Some responses concentrate on the question about the USA remaining an example to be emulated. What do you mean by “remain”? She has “never been an example to me.” “Think of Cuba, Vietnam, Nicaragua, Chile, and Iraq.” No American example is needed because “they have never solved any problem and worsened most of them.” “An example? Never. They are tricksters interested in their advantage only.”

Questioned are also America’s motives and the efficacy of her actions. The US has “created” the conditions for the IS’ rise, and now they “are unable to defeat it.” Rather than relying on America, “we need someone who brings durable peace.” Similarly, the IS is a consequence of American foreign policy. “The US supports the IS, has supported Jihadists in Afghanistan in the 80s (against the Soviets).” She has killed “thousands of people” with drones. America is the one that has “bombed into misery Afghanistan, Iraq, Libya — not to mention other misdeeds. Shame on her.”

Some qualifications appear, such as in “everywhere they conduct unnecessary wars even if there are "many good people there” one meets during trips. “I am no Ami-hater because the pity I feel does not leave room for hatred.” That pity might have its source in the hope-generated analysis that “America is falling apart and even so they think they need to make rules for others to follow.” The States have “a reform-resistant system that does all for the rich and the successful and disrespects the poor and society’s outsiders.” Could that be because “the two party system is not optimal and is not democratic,” while “equality” is not pursued. Therefore, no wonder that the US “disregards human rights, international law and her own constitution. She also uses uranium ammunition, and atomic bombs against civilians” and wages “gas warfare.” What else could come from a power that has an “unfair economic order” and thereby also a “violent” foreign policy?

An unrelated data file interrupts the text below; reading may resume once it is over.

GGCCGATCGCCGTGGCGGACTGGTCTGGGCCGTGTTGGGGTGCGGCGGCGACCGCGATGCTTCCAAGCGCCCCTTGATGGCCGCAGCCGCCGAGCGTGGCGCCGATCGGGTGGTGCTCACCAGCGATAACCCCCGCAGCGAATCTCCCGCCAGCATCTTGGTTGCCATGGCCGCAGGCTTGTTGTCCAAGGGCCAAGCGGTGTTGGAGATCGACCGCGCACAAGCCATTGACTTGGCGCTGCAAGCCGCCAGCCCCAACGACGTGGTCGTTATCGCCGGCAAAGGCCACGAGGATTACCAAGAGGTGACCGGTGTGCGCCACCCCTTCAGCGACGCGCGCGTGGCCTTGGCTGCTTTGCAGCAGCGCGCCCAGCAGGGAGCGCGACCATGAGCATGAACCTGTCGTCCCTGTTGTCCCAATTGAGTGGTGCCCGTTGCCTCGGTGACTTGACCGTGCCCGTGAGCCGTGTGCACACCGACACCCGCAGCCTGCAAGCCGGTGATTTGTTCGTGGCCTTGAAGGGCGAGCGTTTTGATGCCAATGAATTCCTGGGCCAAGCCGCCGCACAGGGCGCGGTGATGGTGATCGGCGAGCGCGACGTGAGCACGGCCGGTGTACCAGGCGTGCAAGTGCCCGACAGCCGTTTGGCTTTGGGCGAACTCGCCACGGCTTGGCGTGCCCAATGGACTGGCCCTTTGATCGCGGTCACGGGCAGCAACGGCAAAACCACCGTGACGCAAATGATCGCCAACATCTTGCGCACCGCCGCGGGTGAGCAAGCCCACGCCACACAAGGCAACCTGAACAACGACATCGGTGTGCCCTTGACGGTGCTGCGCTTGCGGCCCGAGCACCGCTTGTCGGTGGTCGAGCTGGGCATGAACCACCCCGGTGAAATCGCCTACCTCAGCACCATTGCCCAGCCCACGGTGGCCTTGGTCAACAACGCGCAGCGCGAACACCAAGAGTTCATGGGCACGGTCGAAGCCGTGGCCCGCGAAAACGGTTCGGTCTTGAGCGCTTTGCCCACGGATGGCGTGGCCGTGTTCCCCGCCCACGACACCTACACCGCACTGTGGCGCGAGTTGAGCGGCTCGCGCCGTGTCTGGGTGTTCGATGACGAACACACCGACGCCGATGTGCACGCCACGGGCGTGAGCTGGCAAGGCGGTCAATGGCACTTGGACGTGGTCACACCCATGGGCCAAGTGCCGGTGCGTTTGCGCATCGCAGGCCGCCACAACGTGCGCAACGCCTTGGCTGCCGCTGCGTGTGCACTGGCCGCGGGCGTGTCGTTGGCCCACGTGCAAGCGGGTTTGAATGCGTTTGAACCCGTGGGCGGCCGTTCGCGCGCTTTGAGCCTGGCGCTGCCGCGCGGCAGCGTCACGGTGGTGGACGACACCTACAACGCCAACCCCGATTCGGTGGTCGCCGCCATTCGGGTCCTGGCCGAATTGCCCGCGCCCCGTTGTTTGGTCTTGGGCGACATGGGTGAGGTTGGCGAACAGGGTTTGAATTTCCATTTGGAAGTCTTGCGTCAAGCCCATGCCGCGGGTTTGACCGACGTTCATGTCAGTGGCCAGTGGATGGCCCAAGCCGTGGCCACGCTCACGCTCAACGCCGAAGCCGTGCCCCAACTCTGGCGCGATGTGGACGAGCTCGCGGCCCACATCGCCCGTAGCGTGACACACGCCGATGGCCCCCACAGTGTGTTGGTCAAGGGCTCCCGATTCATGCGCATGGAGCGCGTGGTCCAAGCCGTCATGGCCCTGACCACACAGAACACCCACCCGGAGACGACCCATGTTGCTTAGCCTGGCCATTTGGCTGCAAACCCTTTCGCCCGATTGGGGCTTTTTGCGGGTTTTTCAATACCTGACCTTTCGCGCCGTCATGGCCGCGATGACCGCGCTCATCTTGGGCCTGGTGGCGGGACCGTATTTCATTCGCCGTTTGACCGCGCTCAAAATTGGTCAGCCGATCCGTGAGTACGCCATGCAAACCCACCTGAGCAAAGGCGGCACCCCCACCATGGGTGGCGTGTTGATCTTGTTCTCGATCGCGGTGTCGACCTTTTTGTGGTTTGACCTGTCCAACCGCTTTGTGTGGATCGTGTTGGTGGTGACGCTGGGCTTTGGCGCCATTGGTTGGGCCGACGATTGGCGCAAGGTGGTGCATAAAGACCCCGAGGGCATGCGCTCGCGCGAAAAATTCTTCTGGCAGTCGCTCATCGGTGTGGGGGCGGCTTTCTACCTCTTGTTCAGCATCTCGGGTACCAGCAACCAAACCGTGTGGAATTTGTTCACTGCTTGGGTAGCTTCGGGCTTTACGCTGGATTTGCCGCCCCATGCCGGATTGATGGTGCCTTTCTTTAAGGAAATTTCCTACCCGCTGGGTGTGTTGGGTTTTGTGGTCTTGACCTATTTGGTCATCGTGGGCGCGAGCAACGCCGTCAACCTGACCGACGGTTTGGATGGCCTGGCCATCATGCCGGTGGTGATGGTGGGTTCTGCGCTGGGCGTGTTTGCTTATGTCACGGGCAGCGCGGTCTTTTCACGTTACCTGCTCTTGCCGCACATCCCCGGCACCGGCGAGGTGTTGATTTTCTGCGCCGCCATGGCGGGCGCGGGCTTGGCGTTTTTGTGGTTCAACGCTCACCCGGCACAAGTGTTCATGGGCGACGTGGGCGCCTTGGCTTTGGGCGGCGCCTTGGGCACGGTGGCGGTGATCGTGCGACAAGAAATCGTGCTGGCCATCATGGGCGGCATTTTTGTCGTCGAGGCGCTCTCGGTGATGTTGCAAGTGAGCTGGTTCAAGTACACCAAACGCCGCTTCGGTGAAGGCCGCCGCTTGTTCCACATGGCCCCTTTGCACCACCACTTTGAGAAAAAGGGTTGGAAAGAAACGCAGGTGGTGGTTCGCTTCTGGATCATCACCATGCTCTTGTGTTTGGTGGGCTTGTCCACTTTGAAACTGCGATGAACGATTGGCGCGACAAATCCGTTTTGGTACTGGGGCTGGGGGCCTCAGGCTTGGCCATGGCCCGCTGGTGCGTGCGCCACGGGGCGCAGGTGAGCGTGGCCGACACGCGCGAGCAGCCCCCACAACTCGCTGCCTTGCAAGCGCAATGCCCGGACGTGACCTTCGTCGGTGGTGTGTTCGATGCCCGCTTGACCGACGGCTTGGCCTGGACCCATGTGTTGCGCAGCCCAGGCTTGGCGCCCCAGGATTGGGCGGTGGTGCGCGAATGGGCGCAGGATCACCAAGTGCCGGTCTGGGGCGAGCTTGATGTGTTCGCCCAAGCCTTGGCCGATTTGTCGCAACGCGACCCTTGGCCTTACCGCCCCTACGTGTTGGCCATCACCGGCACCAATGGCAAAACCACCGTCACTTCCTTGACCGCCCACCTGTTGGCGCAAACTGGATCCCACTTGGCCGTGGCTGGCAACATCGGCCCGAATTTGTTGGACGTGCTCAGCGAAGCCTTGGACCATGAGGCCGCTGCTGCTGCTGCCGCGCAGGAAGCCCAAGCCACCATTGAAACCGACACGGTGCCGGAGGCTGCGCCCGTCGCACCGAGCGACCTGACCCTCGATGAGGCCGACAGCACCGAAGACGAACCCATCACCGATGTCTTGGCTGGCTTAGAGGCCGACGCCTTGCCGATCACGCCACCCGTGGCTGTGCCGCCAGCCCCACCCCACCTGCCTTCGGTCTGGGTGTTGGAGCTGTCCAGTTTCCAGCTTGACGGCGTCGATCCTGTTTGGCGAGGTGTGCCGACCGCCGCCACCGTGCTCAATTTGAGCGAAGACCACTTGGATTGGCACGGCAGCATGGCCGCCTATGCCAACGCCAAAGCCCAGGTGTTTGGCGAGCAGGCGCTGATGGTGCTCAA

The view is introduced, that “America’s wars are based on lies and intrigues.” She aggresses, and “even as the greatest economic power, America is unable to feed and employ its own people. "Everything is about the buck, there is no decency there.” That may be because American decisions ask only “can one make quick money.” Consequently, the US “exploited Africa” used “lies, torture, and poison gas in Korea, nuclear weapons in Japan.” That record might explain “racism in the US” and why ever more “Blacks are shot by policemen even if, often, they are unarmed.”

Logically, the question is raised “Protect us”? They “created chaos in the entire world,” they “lied about Iraq” and “promised to fight terror, however, terror has tripled and it enhanced the IS.” Therefore the conclusion that, “had the US not sent out their sheriffs and brought war to the world, then much would be more peaceful and better, and we would probably have no terrorism.”

Knowingly, this piece wishes to acquaint with ignored facts, and so it does not react to the reported accusations. Whether these are wholly true, or distortions that tell more about their source than about the accused, is not the subject of the exposure. However, coming from a “friendly” source, the cited views tell much about a problem of American foreign policy and US alliances. In doing so, it is to be stated that this is not meant to be a plea for isolationism. The chief component of the “problem” of US alliances is their “unconditionality” and that its issues are avoided. Regarding that, we need a reminder: Only unstated problems are not solvable.